Web browser pioneer backs new way to surf Internet (Update 2)

November 7, 2010 By MICHAEL LIEDTKE , AP Technology Writer

(AP) -- The Web has changed a lot since Marc Andreessen revolutionized the Internet with the introduction of his Netscape browser in the mid-1990s. That's why he's betting people are ready to try a different Web-surfing technique on a new browser called RockMelt.

The browser, available for the first time Monday, is built on the premise that most online activity today revolves around socializing on Facebook, searching on Google, tweeting on Twitter and monitoring a handful of favorite websites. It tries to minimize the need to roam from one website to the next by corralling all vital information and favorite services in panes and drop-down windows.

"This is a chance for us to build a browser all over again," Andreessen said. "These are all things we would have done (at Netscape) if we had known how people were going to use the Web."

Andreessen didn't develop the RockMelt browser the way he did Netscape, whose early popularity waned as Microsoft Corp. bundled its Internet Explorer browser with the Windows operating system.

RockMelt is the handiwork of Tim Howes and Eric Vishria, who formerly worked with Andreessen. But Andreessen's seal of approval has been stamped on startup.

The biggest chunk of RockMelt's $10 million in funding has come from the venture capital firm that Andreessen runs with his partner, Ben Horowitz.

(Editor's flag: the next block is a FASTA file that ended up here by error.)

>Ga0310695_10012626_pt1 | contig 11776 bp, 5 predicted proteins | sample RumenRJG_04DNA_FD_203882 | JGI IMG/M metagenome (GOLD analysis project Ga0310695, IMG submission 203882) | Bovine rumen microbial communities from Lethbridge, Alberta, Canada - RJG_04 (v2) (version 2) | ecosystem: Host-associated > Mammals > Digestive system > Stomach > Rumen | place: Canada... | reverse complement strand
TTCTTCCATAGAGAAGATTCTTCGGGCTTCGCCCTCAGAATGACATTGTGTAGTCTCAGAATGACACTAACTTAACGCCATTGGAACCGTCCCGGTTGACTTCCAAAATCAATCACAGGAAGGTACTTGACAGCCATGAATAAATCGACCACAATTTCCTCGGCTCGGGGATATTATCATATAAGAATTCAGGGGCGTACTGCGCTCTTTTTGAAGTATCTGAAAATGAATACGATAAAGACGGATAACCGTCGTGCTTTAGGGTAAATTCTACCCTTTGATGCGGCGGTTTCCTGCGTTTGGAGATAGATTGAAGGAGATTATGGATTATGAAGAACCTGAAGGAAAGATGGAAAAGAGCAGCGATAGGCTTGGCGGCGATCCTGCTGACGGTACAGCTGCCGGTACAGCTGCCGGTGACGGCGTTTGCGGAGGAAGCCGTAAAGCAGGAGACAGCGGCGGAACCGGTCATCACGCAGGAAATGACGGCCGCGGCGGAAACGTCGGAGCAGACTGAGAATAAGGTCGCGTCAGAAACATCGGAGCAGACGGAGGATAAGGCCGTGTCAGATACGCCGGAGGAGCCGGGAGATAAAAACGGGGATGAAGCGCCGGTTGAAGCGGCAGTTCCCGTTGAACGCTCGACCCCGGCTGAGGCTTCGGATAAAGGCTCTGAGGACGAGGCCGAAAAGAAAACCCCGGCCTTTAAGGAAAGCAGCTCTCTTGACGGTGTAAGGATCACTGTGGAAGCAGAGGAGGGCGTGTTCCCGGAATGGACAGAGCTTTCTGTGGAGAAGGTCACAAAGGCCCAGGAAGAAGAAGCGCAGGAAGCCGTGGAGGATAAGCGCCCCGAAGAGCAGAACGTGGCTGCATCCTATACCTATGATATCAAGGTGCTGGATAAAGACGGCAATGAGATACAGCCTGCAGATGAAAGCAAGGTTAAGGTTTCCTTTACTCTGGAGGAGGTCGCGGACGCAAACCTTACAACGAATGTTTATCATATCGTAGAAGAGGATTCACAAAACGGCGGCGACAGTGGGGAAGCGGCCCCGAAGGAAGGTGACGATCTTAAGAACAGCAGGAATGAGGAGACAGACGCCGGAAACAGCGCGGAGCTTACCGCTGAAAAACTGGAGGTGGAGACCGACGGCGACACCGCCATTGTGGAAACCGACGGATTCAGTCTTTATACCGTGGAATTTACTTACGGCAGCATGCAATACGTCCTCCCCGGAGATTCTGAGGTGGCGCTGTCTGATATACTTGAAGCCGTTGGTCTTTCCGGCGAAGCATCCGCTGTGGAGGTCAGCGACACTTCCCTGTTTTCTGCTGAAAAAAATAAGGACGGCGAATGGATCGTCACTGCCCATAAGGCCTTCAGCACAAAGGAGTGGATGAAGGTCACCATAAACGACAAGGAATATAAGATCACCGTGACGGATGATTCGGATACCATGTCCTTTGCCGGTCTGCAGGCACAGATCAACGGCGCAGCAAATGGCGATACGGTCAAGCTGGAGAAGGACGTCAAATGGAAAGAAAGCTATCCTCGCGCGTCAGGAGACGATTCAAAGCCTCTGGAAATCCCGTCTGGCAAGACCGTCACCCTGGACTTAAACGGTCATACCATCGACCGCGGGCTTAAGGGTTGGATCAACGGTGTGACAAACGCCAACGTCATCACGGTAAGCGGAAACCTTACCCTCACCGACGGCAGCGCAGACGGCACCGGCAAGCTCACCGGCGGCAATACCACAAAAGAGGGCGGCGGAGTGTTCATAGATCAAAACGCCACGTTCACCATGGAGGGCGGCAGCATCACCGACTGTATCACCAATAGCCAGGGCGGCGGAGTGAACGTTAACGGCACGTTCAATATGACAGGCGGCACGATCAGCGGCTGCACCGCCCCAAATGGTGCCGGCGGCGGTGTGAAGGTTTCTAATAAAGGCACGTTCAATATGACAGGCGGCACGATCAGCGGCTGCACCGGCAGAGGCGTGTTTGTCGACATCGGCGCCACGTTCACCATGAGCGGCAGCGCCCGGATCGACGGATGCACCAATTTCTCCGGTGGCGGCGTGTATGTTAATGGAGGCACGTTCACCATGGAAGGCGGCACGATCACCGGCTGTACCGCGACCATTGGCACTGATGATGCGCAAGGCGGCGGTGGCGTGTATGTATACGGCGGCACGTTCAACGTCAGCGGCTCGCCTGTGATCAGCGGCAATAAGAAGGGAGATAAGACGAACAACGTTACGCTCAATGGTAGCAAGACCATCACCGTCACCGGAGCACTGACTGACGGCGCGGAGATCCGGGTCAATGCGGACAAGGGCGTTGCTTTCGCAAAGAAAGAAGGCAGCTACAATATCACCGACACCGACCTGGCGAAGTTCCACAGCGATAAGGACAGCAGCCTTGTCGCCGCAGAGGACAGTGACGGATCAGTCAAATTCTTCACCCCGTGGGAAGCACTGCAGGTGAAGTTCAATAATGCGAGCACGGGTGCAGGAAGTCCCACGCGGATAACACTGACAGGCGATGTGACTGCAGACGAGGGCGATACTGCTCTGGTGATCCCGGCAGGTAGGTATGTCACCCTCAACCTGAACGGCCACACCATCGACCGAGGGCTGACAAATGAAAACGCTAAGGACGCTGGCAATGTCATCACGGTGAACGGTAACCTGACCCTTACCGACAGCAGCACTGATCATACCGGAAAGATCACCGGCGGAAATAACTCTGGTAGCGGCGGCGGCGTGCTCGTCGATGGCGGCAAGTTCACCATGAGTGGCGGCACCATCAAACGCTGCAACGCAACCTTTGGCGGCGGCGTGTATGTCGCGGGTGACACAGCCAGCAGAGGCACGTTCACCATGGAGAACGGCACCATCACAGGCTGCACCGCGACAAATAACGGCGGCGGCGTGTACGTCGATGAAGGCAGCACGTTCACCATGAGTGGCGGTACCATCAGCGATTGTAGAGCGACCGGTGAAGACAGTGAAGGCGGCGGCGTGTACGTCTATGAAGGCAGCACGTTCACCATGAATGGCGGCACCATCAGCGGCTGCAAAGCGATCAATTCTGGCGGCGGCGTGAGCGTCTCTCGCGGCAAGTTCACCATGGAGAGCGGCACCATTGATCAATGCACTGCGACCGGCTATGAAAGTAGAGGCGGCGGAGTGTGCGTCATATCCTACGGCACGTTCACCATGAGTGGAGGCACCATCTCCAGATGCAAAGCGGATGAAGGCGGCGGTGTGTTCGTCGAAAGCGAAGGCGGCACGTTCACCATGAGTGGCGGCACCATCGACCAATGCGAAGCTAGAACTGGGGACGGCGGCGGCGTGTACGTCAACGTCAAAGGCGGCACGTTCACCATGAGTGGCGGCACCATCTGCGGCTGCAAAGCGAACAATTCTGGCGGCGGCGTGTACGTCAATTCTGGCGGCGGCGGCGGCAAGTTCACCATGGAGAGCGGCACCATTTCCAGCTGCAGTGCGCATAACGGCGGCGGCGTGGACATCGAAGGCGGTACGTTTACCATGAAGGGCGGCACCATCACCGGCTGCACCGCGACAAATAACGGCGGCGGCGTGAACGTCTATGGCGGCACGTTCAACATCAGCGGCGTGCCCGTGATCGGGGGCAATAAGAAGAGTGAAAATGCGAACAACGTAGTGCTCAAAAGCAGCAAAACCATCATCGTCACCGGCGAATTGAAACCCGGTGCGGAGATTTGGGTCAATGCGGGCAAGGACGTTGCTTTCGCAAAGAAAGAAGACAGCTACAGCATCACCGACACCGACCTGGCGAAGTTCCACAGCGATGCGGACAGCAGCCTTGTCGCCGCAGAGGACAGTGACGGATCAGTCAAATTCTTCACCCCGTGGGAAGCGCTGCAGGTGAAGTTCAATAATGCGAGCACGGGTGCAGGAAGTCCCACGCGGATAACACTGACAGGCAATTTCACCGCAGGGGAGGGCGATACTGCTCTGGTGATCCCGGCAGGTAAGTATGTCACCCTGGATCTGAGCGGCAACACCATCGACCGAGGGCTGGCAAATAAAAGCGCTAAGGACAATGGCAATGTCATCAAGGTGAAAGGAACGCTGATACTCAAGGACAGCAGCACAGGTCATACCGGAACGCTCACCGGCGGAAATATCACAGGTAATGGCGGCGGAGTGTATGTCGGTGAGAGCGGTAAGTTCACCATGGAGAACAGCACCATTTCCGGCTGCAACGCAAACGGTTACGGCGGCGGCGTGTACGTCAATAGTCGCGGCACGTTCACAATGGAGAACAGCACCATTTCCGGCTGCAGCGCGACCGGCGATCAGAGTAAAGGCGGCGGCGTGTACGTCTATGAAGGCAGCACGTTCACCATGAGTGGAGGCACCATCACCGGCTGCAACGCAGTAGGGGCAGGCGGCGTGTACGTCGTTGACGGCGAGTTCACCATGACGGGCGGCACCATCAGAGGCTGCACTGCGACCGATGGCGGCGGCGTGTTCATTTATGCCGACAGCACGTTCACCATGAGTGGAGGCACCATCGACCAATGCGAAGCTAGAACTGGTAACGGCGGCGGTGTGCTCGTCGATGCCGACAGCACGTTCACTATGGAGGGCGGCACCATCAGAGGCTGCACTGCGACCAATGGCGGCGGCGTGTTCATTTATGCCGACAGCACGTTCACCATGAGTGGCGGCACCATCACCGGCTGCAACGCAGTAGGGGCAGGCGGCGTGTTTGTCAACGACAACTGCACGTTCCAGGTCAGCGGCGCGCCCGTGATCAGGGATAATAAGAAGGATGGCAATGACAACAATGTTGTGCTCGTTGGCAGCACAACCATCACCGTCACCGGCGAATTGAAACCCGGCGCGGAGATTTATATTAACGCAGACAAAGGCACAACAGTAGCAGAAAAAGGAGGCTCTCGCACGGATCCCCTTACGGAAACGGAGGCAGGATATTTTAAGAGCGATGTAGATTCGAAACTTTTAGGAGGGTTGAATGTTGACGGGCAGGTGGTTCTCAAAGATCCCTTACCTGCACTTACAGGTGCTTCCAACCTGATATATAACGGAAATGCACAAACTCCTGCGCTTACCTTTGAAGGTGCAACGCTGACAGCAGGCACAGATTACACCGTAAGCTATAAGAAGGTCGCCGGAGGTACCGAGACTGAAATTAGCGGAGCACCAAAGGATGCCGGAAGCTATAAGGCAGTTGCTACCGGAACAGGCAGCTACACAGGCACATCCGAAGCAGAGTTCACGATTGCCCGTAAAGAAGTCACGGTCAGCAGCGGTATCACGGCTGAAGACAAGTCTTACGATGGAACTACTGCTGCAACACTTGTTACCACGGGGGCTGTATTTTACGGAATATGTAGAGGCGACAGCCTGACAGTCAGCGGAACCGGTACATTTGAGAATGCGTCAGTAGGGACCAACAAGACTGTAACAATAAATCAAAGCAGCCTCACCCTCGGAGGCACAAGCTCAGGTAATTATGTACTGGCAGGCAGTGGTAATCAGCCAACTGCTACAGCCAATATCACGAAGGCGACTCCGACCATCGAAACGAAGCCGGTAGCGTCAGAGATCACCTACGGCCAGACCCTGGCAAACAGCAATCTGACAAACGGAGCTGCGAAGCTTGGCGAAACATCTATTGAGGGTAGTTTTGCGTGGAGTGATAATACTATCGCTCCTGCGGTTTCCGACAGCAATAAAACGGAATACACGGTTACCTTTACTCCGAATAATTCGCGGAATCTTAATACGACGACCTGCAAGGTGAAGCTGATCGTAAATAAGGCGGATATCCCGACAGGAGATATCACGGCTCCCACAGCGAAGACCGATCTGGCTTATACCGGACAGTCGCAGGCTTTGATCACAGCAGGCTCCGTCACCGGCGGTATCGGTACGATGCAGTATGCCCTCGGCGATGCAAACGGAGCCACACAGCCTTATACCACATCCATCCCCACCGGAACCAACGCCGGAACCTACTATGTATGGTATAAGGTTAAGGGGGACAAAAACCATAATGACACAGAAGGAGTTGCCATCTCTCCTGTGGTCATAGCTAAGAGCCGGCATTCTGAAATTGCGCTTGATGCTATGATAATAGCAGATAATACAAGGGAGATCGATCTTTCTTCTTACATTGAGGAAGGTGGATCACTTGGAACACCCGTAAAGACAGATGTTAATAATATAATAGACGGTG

Andreessen also sits on RockMelt's board of directors, and his advice has been called upon frequently.

"When you are trying to reinvent the Web browser, who would you rather run your ideas by besides Marc?" said Howes, RockMelt's chief technology officer (Vishria is CEO).

Facebook's imprint also is all over RockMelt, although the two companies' only business connection so far is Andreessen. He also serves on Facebook's board of directors.

RockMelt only works if you have a Facebook account. That restriction still gives RockMelt plenty of room to grow, given Facebook has more than 500 million users.

After Facebook users log on RockMelt with their Facebook account information, the person's Facebook profile picture is planted in the browser's left hand corner and a list of favorite friends can be displayed in the browser's left hand pane. There's also a built-in tool for posting updates in a pop-up box.

The features extend beyond Facebook and Twitter. RockMelt includes a tool that shows results from Google searches in a drop-down box that can be scrolled through to peruse the recommended websites in the main part of the browser. The browser's right-hand pane is reserved for listing favorite websites, with automatic notifications whenever they get fresh information on them.

RockMelt stores each user's preferences on a remote server, making them available on any computer that has the browser installed on its hard drive.

Although its backers hail the browser as a breakthrough, RockMelt is borrowing some technology and ideas from other sources. Its foundation is built on Chromium, the same open-source coding that spawned Google Inc.'s Chrome browser two years ago. Another browser called Flock has been trying to tap into the online social scene for the past five years.